Keon Broxton showed the same kind of improvements that Mel Rojas showed. However, the Pirates prioritized Rojas, giving him the promotion to Triple-A, while Broxton stayed in Altoona. I’m not sure that Rojas will be protected, which means the chances are much smaller for Broxton.
Gift Ngoepe is a strong defensive shortstop, but that’s about the limit of his upside. The Pirates could add him to the 40-man roster and go with him as a strong defensive backup in the middle infield. However, they just signed Gustavo Nunez to a minor league deal, and he’s basically the same player. Thus, no need to protect Ngoepe.
Finally, there’s Andy Oliver, who put up some strong numbers with Indianapolis as their closer this year. Oliver is a lefty, and the Pirates have a need for lefty relievers. However, he went unclaimed when he was on waivers earlier in the year, making it unlikely that he will be picked up by another team this off-season. I also don’t see the Pirates committing a spot to him, due to the fact that they didn’t use him as a September call-up, and instead went with Bobby LaFromboise. If he goes undrafted, he could be an option for the bullpen in Spring Training.
First Time Rule 5 Eligible
Melvin Del Rosario
The obvious names on this list are Jameson Taillon and Nick Kingham, who will both be protected. Beyond those two, I’d personally protect Willy Garcia and Jason Creasy.
Garcia has had some serious strikeout issues in Altoona. However, he has a ton of raw power and great defense in right field, with an outstanding arm. Garcia could represent a shift in the game. Strikeouts are becoming much more common, and power is becoming more rare. A guy with his raw power and defense could have more value today than a few years ago, even with his strikeouts and lack of average. Depending on how good the power is, he could be a starting right fielder in the majors. For the Pirates, his upside would be more likely as a fourth outfielder with strong defense and power off the bench.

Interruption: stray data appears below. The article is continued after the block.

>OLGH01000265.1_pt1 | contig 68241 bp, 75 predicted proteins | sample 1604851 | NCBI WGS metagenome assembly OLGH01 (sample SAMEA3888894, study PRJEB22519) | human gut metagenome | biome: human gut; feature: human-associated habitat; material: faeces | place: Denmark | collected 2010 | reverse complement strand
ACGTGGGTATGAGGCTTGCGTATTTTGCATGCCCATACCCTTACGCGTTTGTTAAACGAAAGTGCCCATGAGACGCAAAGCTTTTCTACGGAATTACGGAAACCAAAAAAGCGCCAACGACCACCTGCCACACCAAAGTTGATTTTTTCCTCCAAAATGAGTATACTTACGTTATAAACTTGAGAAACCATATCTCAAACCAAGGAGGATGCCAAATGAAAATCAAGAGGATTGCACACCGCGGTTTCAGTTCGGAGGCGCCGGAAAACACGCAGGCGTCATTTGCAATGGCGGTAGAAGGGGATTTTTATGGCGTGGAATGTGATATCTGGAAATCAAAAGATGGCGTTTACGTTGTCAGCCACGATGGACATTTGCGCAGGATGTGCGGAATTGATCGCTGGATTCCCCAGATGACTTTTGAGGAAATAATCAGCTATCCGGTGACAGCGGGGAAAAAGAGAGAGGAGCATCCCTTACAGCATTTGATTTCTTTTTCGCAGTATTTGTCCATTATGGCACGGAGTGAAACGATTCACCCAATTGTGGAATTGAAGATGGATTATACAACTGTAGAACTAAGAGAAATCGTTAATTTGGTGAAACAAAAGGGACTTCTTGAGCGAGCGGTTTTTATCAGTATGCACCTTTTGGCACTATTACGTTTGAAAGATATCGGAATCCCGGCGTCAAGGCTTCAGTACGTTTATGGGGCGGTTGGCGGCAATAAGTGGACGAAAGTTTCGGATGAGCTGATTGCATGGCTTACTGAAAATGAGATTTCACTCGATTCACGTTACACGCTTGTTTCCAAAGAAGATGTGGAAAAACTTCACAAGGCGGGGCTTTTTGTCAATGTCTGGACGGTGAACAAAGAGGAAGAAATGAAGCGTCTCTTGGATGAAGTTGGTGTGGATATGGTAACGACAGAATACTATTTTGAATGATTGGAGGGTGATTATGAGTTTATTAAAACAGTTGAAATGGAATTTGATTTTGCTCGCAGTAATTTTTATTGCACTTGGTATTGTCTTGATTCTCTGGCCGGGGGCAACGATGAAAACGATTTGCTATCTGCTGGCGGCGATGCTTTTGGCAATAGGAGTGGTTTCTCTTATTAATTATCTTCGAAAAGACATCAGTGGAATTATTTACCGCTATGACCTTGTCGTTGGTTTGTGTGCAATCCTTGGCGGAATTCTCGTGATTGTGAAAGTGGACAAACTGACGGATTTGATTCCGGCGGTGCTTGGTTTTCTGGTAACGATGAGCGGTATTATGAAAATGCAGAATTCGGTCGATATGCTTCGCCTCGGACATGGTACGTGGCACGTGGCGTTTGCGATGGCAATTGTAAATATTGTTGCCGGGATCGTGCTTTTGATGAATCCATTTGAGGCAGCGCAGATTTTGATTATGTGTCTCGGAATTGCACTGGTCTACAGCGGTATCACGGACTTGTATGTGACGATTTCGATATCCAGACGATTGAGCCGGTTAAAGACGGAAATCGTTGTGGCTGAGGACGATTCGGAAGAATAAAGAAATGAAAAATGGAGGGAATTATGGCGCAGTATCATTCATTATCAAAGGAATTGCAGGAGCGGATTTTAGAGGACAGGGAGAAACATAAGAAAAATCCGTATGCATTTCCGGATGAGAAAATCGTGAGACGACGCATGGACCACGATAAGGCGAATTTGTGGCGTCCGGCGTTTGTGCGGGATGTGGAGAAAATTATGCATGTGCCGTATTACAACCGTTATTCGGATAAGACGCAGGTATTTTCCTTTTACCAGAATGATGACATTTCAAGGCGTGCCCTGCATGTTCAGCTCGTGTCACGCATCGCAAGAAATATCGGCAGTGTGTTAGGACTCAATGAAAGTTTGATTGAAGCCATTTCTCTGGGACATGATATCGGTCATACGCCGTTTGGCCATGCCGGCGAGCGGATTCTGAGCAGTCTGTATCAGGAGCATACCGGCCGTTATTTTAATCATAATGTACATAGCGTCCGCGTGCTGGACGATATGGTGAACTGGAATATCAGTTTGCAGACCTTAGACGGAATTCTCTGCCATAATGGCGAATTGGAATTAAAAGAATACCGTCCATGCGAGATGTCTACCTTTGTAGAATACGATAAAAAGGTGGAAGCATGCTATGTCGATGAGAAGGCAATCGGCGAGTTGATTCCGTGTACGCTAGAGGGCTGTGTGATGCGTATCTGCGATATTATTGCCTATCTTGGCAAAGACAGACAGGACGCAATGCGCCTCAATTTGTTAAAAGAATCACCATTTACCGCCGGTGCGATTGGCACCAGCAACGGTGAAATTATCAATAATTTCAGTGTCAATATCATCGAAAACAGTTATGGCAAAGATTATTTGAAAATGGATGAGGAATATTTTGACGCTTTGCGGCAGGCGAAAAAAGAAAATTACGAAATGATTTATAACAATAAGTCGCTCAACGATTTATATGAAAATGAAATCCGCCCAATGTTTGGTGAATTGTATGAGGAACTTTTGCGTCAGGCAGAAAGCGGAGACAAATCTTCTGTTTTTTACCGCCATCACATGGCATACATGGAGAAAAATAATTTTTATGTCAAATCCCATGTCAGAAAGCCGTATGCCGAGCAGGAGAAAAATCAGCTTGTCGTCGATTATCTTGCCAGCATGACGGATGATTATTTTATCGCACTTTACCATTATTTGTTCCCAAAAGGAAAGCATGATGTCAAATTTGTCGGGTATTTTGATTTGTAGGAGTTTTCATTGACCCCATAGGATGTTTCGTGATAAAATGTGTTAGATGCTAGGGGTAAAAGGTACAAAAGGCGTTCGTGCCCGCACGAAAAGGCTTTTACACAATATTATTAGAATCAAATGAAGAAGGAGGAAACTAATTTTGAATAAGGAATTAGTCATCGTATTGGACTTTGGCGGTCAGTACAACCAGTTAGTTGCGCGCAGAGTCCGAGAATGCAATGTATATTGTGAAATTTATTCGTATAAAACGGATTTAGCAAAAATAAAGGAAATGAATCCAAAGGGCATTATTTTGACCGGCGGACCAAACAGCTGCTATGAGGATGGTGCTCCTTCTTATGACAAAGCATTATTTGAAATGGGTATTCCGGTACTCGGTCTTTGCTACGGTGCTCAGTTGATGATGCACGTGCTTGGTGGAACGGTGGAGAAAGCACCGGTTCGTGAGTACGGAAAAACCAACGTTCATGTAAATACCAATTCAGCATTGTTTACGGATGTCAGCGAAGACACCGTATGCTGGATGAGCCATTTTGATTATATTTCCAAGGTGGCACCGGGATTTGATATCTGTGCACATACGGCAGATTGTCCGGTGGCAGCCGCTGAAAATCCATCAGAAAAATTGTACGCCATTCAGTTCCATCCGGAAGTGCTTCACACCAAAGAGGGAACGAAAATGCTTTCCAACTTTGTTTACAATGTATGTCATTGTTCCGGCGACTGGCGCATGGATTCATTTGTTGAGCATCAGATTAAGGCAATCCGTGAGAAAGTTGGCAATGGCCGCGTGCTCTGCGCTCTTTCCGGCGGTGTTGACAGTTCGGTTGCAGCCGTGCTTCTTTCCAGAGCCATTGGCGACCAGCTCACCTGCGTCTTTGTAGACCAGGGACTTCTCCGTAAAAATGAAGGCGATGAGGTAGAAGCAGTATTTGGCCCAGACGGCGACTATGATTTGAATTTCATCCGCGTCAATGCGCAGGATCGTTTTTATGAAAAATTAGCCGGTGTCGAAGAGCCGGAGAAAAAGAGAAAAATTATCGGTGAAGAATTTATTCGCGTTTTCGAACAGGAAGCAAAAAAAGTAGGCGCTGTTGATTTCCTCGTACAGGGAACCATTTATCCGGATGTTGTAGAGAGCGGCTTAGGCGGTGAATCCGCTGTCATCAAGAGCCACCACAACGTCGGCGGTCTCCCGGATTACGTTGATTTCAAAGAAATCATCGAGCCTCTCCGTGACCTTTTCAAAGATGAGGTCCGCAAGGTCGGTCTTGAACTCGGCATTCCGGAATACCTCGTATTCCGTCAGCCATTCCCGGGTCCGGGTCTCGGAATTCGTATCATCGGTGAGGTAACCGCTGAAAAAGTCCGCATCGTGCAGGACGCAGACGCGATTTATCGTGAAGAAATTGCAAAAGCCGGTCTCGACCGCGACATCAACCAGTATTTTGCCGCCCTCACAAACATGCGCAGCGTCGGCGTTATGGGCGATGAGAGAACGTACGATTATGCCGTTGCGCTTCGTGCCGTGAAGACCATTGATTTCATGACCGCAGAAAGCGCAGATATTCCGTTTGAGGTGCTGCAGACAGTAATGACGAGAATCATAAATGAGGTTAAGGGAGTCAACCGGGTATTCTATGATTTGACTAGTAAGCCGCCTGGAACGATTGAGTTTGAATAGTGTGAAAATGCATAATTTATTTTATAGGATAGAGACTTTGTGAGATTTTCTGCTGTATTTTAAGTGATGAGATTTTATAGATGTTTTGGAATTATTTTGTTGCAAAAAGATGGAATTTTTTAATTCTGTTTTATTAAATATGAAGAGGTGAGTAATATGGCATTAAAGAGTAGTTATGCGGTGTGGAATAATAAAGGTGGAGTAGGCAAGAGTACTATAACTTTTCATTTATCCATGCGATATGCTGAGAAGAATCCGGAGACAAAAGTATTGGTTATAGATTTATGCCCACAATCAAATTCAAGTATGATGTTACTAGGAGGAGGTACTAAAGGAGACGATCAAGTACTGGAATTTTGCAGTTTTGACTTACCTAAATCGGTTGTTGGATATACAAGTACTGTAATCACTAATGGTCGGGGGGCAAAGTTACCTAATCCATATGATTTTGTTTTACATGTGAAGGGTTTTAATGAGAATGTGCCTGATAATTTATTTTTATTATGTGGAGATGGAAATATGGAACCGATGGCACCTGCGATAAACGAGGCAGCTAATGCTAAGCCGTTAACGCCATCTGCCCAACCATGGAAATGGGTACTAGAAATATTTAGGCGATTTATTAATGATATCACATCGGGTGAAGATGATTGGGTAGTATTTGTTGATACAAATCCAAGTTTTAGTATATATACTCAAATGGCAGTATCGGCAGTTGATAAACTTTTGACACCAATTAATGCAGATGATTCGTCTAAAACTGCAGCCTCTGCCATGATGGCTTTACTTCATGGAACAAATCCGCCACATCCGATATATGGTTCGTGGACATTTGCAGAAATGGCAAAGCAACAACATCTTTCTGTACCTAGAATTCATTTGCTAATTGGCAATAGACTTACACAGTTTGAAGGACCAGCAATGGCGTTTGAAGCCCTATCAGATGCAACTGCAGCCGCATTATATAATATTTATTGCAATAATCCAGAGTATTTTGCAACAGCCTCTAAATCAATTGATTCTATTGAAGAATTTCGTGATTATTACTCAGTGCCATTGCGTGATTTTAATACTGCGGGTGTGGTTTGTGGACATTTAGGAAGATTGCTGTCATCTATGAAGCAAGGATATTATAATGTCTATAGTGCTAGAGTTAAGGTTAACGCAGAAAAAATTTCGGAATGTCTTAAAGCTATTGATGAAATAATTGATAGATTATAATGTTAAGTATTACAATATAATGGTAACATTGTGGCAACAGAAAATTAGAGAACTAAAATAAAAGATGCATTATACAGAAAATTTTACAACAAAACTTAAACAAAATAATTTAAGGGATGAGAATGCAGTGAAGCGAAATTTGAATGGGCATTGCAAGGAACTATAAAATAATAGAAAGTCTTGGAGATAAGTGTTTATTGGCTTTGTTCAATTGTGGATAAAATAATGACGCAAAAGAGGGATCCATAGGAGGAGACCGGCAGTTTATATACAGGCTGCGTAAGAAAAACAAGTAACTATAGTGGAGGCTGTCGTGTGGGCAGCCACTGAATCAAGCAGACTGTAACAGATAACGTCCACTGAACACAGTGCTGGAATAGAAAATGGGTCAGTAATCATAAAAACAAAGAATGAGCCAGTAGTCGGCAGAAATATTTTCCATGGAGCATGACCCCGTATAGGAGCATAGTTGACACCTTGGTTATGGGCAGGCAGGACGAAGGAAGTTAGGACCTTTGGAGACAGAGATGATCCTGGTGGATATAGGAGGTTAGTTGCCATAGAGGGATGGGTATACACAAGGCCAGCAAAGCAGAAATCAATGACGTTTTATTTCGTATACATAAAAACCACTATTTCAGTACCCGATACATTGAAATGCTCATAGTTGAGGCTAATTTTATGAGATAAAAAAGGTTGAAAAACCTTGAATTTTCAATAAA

Creasy put up strong numbers in the rotation in Bradenton this year, displaying some of the best control in the entire system. He can hit mid-90s with his fastball, and has the chance to be a back of the rotation starter in the majors, or a strong relief option. I could see the Pirates protecting him, just because starting pitching prospects who might have a shot at being starters in the majors come at a premium.
The one player from this list that I bolded, but don’t see getting protected is Jose Osuna. He showed good numbers in Bradenton this year, and has a lot of power potential at first base. However, the fact that he’s limited to first base, plus his lack of upper level experience will likely make it where he won’t be a risk to be drafted. He should move up to Altoona next year, and could improve his stock with a good season, just like Diaz did this year.
Who Should Be Protected in 2014?
Taillon, Kingham, and Diaz are the obvious guys to protect. I would also protect Garcia and Creasy. Rojas is up in the air, simply because I think his upside is a fourth outfielder. The Pirates would have to clear someone off the 40-man roster like Jaff Decker, who has the same upside. So it becomes a matter of personal preference. I would go with Rojas as the outfielder out of Triple-A, rather than Decker.
The Pirates currently have two open spots on the 40-man roster. They could easily remove a few other players. Brent Morel and Chaz Roe are both out of options, and both unlikely to make the team out of Spring Training. That means eventually they will be waived off the 40-man roster. Decker and Ramon Cabrera are two other players who could probably clear waivers. Cabrera cleared every team in the AL, and most of the NL teams before the Pirates claimed him. They could probably get him through waivers. I’m less optimistic that Decker could clear waivers, although I’d rather see Rojas on the 40-man than Decker.
Other candidates to be removed would be Preston Guilmet, Jake Elmore, and possibly even Bobby LaFromboise. The Pirates will eventually have to remove a lot of these guys, even after protecting players from the Rule 5 draft, just to make space for free agent additions. They’ll also likely get a spot from potential non-tenders to people like Ike Davis or Gaby Sanchez, although I don’t think that’s likely to happen tomorrow. They have other players they can remove from the roster first, giving them more time to consider what to do at first base.
This is one of the better years for the Pirates in terms of Rule 5 eligible talent. I’d expect them to add at least four guys, and possibly six total.